March 23, 2001

Human attention is moving from the status of a commodity to that of a scarce economic resource, according to the latest report from the Entertainment and Media practice of PricewaterhouseCoopers. In the entertainment and media sectors especially, attention is evolving as a dynamic economic driver, giving the consumer more power to exercise not just choice, but taste, say authors Saul Berman and Bennett McClellan.

"As the proliferation of choices continues to subdivide and fragment the marketplace, content developers and executives who try to maintain a more traditional approach will always be behind and playing catch up," said Berman. "While the good news is there will be more ways to reach the consumer, it will be harder to reach them -- and harder to create a mass market. Companies have to target many smaller segments, and their approaches will need to be much more focused."

The report offers information on the central role attention will play in the future of entertainment and media, along with projections for industry trends through 2005. In addition, Berman and McClellan provide meaningful actions that companies can take to survive in the attention-driven economy over the next five years.

According to McClellan, "Consumers will continue to embrace multiple new devices and efficient ways to use them to accomplish more. But multi-tasking has invisible limits; in fact, people don't actually multi-task -- they 'packet-switch' from one task to another dividing attention in smaller and smaller increments."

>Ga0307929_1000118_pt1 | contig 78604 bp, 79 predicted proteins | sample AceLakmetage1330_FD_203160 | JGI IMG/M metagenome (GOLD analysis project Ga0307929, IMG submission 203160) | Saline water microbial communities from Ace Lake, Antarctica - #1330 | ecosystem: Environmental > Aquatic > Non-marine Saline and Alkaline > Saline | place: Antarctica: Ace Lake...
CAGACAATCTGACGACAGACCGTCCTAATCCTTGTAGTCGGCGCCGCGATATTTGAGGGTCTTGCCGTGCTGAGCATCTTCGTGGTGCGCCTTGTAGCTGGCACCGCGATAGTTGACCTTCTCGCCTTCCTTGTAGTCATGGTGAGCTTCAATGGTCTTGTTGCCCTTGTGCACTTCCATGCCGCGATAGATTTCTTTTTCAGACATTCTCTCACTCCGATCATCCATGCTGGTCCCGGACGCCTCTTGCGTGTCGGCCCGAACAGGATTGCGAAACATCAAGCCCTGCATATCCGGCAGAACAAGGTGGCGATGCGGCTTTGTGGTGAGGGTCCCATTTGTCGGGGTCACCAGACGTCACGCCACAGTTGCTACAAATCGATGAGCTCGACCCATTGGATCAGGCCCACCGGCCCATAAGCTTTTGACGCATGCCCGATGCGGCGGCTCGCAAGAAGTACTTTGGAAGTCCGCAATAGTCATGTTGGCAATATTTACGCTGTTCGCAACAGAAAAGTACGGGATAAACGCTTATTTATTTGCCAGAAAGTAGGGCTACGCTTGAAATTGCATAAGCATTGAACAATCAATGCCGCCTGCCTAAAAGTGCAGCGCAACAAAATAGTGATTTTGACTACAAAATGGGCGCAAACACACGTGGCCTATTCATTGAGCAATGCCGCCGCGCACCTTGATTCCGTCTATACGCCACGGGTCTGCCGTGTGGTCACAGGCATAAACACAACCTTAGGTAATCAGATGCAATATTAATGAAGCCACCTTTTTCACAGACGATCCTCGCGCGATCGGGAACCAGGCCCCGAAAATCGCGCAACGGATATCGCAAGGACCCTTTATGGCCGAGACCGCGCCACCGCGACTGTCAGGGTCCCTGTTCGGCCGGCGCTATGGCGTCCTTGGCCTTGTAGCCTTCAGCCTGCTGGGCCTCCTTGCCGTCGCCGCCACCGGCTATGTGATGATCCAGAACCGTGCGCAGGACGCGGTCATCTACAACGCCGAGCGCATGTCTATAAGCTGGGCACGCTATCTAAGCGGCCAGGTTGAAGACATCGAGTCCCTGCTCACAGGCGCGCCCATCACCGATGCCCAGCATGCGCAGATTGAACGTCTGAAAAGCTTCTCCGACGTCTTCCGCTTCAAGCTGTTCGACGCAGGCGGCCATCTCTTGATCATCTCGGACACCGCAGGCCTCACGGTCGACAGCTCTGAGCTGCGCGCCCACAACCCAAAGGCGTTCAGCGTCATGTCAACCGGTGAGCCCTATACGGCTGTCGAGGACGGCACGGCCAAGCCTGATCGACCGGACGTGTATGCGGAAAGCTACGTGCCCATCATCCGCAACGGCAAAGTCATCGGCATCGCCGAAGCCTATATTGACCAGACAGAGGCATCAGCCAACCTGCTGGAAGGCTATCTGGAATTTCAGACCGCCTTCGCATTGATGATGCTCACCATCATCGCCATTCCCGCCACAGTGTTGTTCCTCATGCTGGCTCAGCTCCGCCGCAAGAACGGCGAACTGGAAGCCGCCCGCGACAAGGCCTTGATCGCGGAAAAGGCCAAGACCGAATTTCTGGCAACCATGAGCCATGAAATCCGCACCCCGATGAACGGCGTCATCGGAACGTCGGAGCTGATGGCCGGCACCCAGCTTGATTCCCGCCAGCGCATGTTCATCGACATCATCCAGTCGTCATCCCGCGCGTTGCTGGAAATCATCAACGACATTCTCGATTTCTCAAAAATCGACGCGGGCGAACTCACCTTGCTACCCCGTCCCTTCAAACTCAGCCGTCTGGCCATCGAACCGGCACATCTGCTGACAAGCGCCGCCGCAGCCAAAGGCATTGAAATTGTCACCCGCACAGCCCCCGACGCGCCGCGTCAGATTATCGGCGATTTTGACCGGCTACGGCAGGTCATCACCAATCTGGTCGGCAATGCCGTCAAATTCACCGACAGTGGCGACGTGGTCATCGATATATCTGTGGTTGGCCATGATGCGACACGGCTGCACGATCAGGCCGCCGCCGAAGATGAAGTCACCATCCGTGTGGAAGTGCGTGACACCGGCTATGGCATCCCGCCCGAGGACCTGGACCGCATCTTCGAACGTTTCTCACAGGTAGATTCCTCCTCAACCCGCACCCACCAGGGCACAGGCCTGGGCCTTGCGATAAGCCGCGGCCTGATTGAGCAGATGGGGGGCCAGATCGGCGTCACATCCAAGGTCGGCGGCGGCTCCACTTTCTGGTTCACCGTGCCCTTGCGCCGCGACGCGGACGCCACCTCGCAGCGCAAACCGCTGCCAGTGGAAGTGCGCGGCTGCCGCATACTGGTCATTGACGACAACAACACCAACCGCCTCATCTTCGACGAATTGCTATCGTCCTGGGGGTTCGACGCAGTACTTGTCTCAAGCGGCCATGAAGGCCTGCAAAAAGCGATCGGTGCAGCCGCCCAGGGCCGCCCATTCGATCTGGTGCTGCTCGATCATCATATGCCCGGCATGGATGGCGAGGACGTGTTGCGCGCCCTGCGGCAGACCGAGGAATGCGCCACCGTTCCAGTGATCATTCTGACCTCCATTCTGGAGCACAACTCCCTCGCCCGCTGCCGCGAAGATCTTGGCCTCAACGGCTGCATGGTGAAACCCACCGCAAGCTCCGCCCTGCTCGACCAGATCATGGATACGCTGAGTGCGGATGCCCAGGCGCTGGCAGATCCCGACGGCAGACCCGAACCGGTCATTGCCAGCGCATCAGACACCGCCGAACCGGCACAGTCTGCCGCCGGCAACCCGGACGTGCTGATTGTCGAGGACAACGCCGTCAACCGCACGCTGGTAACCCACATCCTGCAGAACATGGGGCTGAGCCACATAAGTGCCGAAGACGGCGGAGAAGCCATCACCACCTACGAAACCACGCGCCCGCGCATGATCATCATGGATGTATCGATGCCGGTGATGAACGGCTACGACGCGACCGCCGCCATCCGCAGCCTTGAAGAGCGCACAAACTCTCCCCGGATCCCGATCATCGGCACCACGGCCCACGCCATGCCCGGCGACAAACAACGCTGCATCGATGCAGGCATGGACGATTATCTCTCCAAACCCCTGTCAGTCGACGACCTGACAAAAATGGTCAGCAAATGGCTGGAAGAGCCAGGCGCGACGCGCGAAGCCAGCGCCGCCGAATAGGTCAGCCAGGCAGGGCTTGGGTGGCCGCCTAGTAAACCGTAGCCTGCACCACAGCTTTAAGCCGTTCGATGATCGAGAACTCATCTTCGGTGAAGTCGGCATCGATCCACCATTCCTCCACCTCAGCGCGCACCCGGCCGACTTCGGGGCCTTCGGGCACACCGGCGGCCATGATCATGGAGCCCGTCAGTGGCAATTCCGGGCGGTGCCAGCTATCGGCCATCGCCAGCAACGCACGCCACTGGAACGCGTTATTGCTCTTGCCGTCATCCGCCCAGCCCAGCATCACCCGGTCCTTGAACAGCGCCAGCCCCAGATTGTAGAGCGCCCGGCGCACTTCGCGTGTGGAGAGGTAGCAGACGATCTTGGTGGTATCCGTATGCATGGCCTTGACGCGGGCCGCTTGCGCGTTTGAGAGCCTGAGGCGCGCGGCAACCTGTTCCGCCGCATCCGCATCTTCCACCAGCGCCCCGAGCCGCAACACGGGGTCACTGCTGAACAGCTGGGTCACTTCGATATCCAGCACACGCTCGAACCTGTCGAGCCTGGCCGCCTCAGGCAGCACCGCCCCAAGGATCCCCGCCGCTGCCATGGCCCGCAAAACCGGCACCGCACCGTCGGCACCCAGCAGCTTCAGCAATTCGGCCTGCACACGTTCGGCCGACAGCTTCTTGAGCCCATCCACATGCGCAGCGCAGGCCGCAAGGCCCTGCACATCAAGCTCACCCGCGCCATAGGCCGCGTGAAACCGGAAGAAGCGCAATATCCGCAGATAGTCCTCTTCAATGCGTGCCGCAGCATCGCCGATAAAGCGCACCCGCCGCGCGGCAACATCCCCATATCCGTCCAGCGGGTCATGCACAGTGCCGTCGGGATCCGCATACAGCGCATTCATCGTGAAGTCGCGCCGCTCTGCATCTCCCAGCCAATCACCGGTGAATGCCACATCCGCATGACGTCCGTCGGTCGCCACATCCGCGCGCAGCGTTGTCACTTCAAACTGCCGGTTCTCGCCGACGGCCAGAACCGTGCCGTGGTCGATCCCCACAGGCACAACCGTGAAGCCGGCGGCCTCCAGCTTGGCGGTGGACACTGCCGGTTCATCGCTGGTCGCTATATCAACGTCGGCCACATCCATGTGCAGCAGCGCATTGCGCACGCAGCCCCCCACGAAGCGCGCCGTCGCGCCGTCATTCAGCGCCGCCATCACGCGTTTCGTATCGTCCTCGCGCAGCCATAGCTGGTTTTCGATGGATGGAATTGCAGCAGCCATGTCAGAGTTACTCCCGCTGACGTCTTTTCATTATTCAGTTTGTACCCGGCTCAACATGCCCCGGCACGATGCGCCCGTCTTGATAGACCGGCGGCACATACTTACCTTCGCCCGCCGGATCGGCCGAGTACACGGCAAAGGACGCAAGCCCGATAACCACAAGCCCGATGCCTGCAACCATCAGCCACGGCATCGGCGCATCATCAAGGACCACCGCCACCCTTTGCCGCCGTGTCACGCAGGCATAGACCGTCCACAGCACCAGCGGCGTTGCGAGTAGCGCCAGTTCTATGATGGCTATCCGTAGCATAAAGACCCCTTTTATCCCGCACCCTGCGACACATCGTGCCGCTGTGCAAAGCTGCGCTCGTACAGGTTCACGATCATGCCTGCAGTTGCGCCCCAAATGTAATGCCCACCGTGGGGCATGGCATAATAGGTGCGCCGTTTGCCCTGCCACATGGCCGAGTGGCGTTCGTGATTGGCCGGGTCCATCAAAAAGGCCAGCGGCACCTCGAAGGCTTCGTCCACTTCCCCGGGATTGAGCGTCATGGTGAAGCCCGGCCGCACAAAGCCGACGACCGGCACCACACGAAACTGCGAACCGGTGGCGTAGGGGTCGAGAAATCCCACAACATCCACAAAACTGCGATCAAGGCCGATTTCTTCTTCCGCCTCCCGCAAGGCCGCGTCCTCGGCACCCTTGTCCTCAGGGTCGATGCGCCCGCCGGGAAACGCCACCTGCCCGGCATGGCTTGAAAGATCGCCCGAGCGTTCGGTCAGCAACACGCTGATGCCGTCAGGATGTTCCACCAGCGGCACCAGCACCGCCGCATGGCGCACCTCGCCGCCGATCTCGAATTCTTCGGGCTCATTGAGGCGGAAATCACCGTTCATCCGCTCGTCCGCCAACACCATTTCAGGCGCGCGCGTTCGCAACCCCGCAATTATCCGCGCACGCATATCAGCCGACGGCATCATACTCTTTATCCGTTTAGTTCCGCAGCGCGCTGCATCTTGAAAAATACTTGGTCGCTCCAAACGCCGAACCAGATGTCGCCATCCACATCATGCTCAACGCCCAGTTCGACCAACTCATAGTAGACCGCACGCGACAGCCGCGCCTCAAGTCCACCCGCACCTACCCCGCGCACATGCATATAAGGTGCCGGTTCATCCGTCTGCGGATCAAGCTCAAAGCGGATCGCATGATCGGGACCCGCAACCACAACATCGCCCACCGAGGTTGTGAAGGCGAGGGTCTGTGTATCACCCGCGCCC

In an environment saturated with choices but pressed for time, Berman and McClellan believe companies will compete harder than ever at all "touchpoints" between the brand and consumer. These efforts for attention will be focused on not just market share, but for influence. The competition for consumer's attention becomes even greater with every wave of new content, new formats and user options, and new modes of connecting. Likewise this trend is evident in the increasingly 'entertainment-oriented' business communications arena as well.

In addition to providing insights on the state of the industry, the "Vying For Attention" report includes detailed information on the:

-- central role attention will play in the future of entertainment and media;

- key ways attention will drive industry trends through 2005;

-- actions companies can take to survive in the attention-driven economy over the next five years.

For more information at http://www.pwcglobal.com.

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